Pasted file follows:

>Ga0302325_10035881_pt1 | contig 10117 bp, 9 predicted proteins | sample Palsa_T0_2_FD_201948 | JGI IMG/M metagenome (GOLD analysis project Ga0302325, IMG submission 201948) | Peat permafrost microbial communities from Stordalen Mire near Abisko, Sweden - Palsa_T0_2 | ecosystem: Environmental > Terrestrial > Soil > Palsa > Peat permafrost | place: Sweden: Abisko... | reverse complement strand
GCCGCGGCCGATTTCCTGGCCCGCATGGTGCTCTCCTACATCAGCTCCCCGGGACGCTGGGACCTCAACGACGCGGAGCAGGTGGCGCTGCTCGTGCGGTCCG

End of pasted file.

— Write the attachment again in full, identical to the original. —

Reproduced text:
>Ga0302325_10035881_pt1 | contig 10117 bp, 9 predicted proteins | sample Palsa_T0_2_FD_201948 | JGI IMG/M metagenome (GOLD analysis project Ga0302325, IMG submission 201948) | Peat permafrost microbial communities from Stordalen Mire near Abisko, Sweden - Palsa_T0_2 | ecosystem: Environmental > Terrestrial > Soil > Palsa > Peat permafrost | place: Sweden: Abisko... | reverse complement strand
GCCGCGGCCGATTTCCTGGCCCGCATGGTGCTCTCCTACATCAGCTCCCCGGGACGCTGGGACCTCAACGACGCGGAGCAGGTGGCGCTGCTCGTGCGGTCCG